Foreign Minister Avigdor Liberman and his cabinet colleague Interior Minister
Eli Yishai went toe-to-toe over the migrant deportation issue Monday, with
Liberman hinting that Yishai was damaging Israel’s image for narrow political
reasons, and Yishai responding that the Foreign Ministry was not doing its
Liberman – in an apparent reference to Yishai – said at a Yisrael
Beytenu faction meeting that overheated rhetoric over the issue was damaging his
ministry’s efforts to find solutions for the 50,000 Eritrean and Sudanese
migrants who cannot be deported – as well as harming Israel’s image in the
Israel has no diplomatic relations with Sudan, and the UN has
declared that migrants from Eritrea cannot be deported because their lives would
be in danger.
“There are many people who are sacrificing Israel’s
interests for their own narrow electoral party interest,” he said in a clear
swipe at Yishai, though he did not mention him by name. “I don’t remember for a
long time the degree of criticism coming from Israel’s friends, first and
foremost in the US, as has been the case over this story.”
slammed what he referred to as a “media festival” that accompanied the arrests
of South Sudanese migrants and their deportation Sunday night.
diplomatic officials said the pictures of the migrants being arrested over the
last few weeks, and the triumphant manner in which Yishai went to the airport
Sunday to oversee the deportation, were meant to shore up his position among
Shas voters prior to the scheduled release this week of the State Comptroller’s
Report on the 2010 Mount Carmel forest fire – which is expected to be very
critical of the interior minister.
The arrests and deportation could have
been done with much less fanfare, one official said.
whether Israel wanted to solve the migrant problem, or just talk about it. His
ministry, he said, was trying to resolve the issue through quiet contact with
other countries, but the harsh political rhetoric over the last few weeks has
erased the achievements and created a situation in which it will be impossible
to deport 90 percent of the migrants.
According to Liberman, of the
65,000 migrants, 35,000 are from Eritrea and 15,000 from Sudan, and the display
surrounding the deportation of a few hundred South Sudanese has erased efforts
to find an acceptable solution for the entire problem.
that Israel has been in negotiations with other African countries that have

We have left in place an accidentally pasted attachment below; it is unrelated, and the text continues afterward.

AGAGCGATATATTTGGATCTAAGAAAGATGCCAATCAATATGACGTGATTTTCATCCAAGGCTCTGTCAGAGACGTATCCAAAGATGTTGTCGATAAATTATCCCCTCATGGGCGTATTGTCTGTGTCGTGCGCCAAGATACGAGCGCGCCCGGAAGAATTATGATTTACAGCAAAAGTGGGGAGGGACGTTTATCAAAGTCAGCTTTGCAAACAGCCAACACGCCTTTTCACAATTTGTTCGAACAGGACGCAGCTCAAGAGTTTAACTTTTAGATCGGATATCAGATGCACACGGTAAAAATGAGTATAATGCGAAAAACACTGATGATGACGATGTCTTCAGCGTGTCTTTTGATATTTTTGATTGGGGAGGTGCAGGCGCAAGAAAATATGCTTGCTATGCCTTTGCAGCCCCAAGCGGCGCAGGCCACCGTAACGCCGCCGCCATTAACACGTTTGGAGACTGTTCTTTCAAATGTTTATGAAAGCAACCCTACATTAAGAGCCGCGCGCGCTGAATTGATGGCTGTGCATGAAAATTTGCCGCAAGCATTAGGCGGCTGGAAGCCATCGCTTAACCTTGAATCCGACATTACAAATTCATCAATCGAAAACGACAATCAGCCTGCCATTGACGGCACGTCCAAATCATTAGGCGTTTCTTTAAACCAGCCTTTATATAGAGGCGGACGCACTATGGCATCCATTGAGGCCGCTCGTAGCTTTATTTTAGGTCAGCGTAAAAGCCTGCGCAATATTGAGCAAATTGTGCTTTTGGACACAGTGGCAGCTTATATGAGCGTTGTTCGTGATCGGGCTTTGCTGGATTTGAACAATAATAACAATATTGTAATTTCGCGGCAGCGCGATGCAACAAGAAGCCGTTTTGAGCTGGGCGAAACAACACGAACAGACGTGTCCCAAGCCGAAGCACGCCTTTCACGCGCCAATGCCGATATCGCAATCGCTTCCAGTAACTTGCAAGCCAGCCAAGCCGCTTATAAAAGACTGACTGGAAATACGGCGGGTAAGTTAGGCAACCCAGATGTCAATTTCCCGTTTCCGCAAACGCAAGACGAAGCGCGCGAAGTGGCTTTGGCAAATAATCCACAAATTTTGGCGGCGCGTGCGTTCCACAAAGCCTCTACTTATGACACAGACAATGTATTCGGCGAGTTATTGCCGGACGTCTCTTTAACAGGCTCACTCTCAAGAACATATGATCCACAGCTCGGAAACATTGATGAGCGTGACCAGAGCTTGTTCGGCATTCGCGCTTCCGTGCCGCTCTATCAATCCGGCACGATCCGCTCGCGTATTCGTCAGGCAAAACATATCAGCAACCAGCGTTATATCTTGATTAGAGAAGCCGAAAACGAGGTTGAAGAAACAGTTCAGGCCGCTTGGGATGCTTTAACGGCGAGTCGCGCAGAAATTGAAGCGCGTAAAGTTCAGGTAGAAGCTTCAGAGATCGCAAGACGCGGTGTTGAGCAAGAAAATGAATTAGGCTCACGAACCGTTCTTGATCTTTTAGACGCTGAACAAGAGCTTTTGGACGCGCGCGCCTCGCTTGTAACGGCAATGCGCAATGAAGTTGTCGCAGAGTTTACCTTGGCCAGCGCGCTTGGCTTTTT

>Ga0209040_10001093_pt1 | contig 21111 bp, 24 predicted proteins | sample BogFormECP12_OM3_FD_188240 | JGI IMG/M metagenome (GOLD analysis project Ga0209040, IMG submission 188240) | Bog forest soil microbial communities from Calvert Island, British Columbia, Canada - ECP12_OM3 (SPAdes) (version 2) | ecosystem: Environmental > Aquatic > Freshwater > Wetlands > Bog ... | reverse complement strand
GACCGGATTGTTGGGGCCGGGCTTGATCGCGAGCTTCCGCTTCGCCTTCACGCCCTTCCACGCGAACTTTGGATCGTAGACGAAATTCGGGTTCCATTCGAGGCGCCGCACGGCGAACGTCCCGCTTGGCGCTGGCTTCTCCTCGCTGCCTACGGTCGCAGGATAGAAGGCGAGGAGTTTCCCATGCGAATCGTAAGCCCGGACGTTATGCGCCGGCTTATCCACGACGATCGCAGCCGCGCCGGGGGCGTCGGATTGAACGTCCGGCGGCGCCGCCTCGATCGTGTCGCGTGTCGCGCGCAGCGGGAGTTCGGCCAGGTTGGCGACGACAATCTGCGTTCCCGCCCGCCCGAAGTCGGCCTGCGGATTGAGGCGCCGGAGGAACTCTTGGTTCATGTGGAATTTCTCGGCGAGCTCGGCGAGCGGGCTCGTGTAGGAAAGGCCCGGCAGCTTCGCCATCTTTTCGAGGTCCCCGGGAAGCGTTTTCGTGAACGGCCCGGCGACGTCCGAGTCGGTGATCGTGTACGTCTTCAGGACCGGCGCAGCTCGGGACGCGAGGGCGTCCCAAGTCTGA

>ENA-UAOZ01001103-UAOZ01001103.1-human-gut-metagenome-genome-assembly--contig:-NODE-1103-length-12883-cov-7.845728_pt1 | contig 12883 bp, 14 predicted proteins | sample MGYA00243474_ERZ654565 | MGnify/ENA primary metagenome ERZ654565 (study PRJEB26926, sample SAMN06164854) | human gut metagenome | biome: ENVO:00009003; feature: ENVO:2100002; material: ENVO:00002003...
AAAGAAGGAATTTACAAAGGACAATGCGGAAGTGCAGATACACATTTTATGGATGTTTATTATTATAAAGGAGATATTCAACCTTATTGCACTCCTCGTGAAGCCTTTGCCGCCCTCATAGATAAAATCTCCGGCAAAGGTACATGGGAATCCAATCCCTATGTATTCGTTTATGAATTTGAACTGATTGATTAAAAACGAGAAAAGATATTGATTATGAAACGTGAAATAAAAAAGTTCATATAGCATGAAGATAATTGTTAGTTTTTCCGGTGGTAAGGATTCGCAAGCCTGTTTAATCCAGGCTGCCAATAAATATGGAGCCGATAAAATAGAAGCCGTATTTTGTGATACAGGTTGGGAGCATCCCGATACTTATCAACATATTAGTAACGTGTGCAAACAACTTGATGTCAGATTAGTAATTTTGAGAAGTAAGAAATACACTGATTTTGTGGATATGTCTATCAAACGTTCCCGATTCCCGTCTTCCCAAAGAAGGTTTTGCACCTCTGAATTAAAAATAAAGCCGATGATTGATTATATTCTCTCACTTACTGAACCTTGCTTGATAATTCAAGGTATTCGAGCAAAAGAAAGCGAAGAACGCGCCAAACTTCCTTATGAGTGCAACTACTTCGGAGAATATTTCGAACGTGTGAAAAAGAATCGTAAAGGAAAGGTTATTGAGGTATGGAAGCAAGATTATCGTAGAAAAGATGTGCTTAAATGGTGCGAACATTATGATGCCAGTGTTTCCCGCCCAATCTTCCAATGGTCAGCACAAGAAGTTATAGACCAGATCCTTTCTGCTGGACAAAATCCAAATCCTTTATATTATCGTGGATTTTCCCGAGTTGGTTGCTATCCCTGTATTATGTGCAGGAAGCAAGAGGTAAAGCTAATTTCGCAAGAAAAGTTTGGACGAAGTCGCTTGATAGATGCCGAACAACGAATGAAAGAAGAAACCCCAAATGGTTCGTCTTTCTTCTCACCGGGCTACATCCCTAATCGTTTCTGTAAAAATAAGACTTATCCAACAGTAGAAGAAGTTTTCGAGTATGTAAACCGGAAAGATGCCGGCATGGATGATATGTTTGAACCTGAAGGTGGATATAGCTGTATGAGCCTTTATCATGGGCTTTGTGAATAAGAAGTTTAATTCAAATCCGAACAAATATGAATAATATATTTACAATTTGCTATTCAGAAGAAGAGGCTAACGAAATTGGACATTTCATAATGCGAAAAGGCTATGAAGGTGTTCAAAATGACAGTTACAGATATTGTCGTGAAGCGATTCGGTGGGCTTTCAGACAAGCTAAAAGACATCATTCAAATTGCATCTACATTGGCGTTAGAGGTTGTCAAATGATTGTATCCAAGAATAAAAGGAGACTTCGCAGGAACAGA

nationals here illegally, such as Ghana and Nigeria, looking for ways to
repatriate them, and that these talks were harmed by the recent events. “People
see the pictures, and hear the rhetoric, and say they don’t want to cooperate
with us,” one official said.
Diplomatic officials said that Jewish
organizational leaders in the US and administration officials have expressed a
great deal of criticism about Israel’s handling of the issue.
said that since the beginning of the campaign to deport the South Sudanese on
June 10, 120 migrants have been deported, while another 504 have entered the
country, including 70 migrants Monday morning.
“I recommend to all those
who really want to solve the problem to stop talking,” he said. “The less people
talk, the better are the chances to solve the problem.”
meanwhile, fired back at Liberman, saying there are those who “are busy with
commentary, and there are those who are busy with actions. The Foreign Ministry
should find a country to send the Eritreans to, instead of fighting for honor.”
Yishai said he was waiting for a response from the Foreign Ministry about
whether the migrants from Eritrea and Sudan could be sent home, or whether a
third country can be found to take them.
“There has been no effort at all
from the Foreign Ministry to find a solution for the migrants,” he said. “I hope
the Foreign Ministry will help, which it hasn’t until now. Of course the world
will clap for us if we don’t expel the migrants and we allow more to come in,
but I will gladly give up on that applause.”
Diplomatic officials said it
was completely unrealistic to believe that any third country would agree to take
in the migrants.
Yishai denied this deportation campaign had anything to
do with the comptroller’s report on the Carmel fire. He argued that Sunday’s
pictures of the deportations could be used by the Foreign Ministry to show “how
humane Israel is being to the migrants and improve our public
What really matters, he said, “is not what the world will
say, but what we do for the citizens of Israel.”